Whether she likes it or not, Annie Leibovitz is very much a celebrity. A celebrity’s celebrity in fact – the rich, famous and powerful queue up to be photographed by her, and her more personal projects are simply cherry-picked, safe in the knowledge that anyone she wants to shoot will be more than obliging. Since her work on a fledgling Rolling Stone, Leibovitz has been present at the growth of the modern celebrity as a commodity, growing within that climate to become a part of the environment, granted unparalleled access and freedom in her work.
A Photographer’s Life at the National Portrait Gallery charts her work, for the most part, from the early nineties through to the present day, a disappointment for those who may have justifiably wanted to see the photographer’s earlier work. However, relatively little is made of the massive scale commercial and advertising work she has become famous for, instead sticking to more personal portraits, such as those taken for Vanity Fair and various smaller scale commissions. There are a fair few standard studio portraits among these, which is somewhat of a disappointment for those familiar with the visual flair usually demonstrated. By her own admission, Leibovitz is far from a great studio photographer – the lighting is well done, but unoriginal, and the studio limits her genius for on-location composition, but those who have come for the famous faces rather than the quality of the images will be suitably impressed by the plethora of names and faces on display.
But moving beyond these images reveals a Leibovitz that is as as original and exciting as she ever was in the drug and alcohol fuelled early days of Rolling Stone. The shots of multiple people in particular are a tour-de-force of every way a photograph can reveal the relationships between people – Johnny Depp, dressed in dark clothing, lies between the legs of a naked Kate Moss on rumpled sheets in a moment of perfect intimacy. Patti Smith shares a delicate, but melancholy moment with her children. Even a photo of the late photographer Richard Avedon with his own companion – a 10×8 field camera – is lovingly crafted in every way to bring out the connection he shared with his greatest tool.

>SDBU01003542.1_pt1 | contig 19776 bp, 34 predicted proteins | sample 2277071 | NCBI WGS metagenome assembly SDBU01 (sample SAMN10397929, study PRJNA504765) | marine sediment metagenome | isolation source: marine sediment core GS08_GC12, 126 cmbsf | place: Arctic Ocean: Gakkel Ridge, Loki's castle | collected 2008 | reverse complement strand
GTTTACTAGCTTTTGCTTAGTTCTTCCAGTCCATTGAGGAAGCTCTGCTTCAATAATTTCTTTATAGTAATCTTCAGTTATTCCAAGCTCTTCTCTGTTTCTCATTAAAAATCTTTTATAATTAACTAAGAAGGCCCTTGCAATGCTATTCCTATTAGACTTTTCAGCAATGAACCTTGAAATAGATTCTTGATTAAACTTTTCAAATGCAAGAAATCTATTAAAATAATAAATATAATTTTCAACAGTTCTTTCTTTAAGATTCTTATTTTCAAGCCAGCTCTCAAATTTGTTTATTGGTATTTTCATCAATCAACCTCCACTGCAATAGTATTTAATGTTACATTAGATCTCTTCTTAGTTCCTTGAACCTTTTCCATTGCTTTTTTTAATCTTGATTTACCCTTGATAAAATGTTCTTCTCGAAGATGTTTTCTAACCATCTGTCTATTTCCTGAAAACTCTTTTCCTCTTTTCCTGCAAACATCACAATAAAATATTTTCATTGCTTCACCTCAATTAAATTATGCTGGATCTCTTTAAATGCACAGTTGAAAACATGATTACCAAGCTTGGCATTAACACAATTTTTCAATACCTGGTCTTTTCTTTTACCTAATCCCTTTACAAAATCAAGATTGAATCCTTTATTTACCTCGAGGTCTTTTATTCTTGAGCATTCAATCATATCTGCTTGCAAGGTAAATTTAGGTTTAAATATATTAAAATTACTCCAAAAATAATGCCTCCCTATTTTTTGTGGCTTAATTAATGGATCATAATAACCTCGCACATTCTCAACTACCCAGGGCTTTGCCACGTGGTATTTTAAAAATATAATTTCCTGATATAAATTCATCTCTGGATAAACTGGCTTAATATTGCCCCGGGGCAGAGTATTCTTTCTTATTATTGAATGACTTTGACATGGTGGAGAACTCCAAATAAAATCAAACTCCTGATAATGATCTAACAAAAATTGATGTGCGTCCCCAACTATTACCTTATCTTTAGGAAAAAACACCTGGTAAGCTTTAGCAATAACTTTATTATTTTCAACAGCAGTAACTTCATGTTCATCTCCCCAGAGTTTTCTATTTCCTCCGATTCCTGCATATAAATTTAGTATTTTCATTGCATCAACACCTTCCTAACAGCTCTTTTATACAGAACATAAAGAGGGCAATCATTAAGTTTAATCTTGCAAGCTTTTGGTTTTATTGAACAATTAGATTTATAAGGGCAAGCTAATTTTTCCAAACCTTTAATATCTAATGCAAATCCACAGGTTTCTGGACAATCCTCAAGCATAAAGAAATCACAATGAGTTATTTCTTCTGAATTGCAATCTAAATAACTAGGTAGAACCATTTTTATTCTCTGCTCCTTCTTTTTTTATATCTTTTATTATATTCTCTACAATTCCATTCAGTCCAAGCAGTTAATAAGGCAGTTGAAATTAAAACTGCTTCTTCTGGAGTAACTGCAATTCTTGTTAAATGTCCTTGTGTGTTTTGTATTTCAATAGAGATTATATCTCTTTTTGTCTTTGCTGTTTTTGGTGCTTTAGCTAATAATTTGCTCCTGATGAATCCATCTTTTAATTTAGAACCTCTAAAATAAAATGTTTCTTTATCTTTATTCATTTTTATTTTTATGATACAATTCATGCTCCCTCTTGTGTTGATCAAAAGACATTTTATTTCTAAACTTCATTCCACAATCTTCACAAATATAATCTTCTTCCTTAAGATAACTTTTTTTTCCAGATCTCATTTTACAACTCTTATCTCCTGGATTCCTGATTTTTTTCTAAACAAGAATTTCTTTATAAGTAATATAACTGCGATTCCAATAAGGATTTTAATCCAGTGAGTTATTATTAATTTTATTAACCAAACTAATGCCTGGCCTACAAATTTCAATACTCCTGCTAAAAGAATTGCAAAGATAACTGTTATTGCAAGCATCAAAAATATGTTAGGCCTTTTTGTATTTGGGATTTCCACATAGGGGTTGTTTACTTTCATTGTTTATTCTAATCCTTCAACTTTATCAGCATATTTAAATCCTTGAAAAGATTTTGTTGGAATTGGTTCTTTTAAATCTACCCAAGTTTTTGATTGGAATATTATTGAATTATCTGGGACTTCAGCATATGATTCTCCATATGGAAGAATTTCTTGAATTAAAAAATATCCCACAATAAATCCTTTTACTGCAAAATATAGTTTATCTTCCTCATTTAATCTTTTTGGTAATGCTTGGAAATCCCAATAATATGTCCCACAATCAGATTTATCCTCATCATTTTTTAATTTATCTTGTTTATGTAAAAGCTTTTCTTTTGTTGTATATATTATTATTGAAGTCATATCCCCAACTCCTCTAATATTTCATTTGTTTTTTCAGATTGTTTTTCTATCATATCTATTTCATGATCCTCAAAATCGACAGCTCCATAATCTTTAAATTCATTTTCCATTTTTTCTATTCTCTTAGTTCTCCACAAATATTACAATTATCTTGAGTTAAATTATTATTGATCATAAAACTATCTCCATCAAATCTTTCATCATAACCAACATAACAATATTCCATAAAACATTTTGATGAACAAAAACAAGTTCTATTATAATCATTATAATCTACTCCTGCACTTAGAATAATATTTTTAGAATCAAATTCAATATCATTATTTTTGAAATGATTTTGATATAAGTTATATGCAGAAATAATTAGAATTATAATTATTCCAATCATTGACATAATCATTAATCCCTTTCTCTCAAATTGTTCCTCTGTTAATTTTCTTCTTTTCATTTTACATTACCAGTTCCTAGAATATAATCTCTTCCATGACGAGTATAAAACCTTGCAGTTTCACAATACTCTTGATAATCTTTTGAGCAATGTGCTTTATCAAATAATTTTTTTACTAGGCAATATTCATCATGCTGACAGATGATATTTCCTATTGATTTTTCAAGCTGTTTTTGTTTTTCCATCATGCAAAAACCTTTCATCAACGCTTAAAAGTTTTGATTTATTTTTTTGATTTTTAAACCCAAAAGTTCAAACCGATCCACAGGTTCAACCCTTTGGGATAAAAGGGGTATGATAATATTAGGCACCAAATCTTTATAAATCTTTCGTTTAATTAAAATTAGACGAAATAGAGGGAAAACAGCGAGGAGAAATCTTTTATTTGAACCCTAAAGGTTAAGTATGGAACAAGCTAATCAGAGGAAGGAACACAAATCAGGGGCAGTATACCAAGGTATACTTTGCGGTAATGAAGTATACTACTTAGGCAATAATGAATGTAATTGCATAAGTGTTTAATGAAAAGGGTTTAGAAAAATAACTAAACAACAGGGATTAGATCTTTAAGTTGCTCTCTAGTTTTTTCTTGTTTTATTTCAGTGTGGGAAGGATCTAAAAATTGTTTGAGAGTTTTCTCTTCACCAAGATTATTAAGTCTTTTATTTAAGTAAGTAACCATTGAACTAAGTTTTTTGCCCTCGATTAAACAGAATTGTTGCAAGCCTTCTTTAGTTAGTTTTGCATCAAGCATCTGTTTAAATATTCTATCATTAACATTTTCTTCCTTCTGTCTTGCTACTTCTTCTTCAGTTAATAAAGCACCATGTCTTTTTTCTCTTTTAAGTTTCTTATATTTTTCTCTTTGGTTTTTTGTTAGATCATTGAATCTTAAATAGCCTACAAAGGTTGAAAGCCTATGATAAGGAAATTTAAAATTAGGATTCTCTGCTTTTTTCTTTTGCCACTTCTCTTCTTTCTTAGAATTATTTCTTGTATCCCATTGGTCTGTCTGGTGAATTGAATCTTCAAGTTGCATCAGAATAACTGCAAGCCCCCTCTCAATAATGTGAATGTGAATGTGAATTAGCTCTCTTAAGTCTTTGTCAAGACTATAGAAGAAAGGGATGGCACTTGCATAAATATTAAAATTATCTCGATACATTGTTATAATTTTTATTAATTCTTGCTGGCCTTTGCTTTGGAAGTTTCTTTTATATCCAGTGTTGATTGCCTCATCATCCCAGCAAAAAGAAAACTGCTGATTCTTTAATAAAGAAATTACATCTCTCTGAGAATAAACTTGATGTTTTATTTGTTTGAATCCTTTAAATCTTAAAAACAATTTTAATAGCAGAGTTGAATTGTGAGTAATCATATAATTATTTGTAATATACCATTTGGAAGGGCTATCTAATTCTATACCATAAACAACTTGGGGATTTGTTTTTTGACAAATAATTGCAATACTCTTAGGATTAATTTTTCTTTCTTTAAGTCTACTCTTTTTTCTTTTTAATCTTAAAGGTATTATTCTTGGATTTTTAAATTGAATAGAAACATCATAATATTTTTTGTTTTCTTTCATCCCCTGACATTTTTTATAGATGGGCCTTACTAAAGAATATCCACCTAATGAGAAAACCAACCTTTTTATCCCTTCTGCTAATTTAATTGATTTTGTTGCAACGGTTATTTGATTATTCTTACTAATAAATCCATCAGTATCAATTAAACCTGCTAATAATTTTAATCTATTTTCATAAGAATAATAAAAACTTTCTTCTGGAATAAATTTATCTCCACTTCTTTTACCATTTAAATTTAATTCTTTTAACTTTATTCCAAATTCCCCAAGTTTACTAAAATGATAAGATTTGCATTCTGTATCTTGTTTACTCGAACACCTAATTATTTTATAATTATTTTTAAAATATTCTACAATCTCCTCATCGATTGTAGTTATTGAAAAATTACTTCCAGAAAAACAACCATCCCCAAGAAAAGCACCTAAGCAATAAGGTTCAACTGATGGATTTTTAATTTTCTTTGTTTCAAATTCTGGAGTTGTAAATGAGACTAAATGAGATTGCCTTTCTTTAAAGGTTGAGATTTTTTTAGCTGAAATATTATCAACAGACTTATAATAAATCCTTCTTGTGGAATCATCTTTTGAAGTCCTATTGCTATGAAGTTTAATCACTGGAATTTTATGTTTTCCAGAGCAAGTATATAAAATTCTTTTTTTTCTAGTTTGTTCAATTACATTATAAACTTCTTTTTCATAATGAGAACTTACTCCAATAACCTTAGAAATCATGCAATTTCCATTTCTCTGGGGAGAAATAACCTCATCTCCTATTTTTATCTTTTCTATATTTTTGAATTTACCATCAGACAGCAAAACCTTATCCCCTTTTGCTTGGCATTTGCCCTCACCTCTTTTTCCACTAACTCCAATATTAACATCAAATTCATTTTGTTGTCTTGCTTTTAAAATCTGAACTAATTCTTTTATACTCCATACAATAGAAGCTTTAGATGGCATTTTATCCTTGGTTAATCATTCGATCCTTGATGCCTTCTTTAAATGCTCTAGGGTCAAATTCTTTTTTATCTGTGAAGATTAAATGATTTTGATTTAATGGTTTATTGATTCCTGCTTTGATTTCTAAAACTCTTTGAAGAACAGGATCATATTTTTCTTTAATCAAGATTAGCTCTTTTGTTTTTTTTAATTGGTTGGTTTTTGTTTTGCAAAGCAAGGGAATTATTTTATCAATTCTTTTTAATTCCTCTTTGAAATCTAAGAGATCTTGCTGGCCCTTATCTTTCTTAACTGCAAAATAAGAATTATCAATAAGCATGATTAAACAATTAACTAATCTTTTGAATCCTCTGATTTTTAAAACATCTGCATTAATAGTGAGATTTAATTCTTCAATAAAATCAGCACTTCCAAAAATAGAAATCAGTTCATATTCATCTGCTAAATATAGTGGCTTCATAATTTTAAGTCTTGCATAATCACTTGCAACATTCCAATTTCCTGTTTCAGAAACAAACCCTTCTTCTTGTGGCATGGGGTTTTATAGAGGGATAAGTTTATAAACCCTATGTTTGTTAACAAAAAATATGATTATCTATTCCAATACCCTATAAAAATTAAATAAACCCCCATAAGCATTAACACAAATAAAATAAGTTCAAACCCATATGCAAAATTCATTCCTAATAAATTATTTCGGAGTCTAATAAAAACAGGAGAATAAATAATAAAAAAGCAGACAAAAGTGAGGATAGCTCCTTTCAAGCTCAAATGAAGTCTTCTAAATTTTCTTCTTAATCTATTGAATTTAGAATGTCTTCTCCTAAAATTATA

However, the greatest moments in this exhibition are the personal portraits that dot the walls. Often not bigger than 6×4 inches, they seemed to be largely ignored by the celebrity hunting masses in the gallery – who gravitated toward the 20×16 (and larger) images of stars. It seems easy to forgive a visitor for missing a tiny black and white print when it is placed beside an infinitely enthralling shot of Nichole Kidman, but these shots are the massively important (and unseen, up to this point) snaps of family and friends, and comprise everything from a grinning portrait of her dad and brother to the final moments of her dad’s and companion Susan Sontag’s life. While being small, they are just as revealing of the real Annie Leibovitz, and prove that regardless of her status as perhaps the top portrait photographer of our time, she never lost the eye for intimacy and relationships that marked her as great from the early days of her career. Furthermore, they offer a great and compelling insight into the photographer’s private life and not just her publicised work, allowing those who had become jaded with the over-elaborate commercial images that defined her public image in the last ten years a sigh of relief in the knowledge that she has not been overtaken by them.